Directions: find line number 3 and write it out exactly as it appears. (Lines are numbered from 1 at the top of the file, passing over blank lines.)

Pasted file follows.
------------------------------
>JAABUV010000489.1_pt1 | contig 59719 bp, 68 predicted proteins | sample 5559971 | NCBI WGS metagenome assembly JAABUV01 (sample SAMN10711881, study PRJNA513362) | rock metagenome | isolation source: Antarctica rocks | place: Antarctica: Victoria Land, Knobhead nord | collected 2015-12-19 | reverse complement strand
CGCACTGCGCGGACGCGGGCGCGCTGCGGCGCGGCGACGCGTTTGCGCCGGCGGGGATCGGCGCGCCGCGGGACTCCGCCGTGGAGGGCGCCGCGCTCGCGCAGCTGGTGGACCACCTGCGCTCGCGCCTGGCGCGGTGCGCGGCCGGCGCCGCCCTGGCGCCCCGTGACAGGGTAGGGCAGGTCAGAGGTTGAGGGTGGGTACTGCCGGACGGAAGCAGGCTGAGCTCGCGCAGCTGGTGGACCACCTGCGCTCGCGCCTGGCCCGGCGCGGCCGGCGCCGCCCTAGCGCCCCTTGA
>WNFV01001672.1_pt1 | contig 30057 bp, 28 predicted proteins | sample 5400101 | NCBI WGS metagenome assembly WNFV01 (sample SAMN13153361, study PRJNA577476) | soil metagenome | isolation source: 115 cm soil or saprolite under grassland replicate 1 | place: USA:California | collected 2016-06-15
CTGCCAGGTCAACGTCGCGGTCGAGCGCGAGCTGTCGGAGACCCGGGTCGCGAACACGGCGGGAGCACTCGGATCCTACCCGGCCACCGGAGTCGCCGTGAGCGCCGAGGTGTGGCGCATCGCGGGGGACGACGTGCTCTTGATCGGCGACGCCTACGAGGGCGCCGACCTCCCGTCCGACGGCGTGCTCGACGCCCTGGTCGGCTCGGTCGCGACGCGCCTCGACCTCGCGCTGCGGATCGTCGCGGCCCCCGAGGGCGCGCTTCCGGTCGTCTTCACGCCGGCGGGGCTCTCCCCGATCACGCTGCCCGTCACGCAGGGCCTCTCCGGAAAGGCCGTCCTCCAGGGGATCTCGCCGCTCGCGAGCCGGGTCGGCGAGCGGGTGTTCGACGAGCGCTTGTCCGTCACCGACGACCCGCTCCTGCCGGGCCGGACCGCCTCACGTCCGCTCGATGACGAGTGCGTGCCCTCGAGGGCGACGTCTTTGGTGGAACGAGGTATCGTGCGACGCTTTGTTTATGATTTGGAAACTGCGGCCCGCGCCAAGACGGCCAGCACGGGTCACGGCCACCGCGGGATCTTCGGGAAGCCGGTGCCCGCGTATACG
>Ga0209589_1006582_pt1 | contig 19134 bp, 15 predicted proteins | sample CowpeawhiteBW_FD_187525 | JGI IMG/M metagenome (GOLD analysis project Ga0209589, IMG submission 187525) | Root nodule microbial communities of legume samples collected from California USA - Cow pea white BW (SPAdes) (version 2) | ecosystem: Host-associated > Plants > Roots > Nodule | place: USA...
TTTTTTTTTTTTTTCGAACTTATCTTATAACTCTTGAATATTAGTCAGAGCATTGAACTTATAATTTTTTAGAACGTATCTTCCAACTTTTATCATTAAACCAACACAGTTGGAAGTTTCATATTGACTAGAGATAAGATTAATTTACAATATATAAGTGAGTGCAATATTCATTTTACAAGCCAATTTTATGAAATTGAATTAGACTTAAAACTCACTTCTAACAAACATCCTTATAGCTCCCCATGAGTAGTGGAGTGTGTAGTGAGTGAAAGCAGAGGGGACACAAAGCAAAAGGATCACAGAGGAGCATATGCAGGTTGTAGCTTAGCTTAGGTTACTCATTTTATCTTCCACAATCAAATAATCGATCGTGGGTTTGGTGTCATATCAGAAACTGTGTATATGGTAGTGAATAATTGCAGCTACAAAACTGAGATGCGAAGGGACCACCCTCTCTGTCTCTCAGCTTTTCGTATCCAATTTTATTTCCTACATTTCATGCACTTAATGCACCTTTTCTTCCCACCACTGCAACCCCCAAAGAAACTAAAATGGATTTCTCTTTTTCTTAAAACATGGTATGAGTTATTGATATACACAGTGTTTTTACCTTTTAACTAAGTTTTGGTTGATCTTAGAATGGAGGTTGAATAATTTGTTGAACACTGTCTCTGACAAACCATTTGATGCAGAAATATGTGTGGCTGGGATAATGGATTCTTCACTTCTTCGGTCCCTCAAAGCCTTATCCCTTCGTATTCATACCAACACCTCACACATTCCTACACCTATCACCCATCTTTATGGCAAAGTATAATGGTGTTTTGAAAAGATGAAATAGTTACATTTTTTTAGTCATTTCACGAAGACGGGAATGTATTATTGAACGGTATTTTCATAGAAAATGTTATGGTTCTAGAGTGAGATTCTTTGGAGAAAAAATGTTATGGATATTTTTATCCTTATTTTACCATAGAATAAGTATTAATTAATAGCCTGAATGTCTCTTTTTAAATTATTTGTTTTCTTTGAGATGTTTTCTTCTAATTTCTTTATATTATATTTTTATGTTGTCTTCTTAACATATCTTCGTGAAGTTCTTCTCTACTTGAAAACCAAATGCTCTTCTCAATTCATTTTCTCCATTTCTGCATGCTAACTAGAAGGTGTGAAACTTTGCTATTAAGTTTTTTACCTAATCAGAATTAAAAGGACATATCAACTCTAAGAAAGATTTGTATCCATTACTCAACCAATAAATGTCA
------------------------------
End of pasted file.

>WNFV01001672.1_pt1 | contig 30057 bp, 28 predicted proteins | sample 5400101 | NCBI WGS metagenome assembly WNFV01 (sample SAMN13153361, study PRJNA577476) | soil metagenome | isolation source: 115 cm soil or saprolite under grassland replicate 1 | place: USA:California | collected 2016-06-15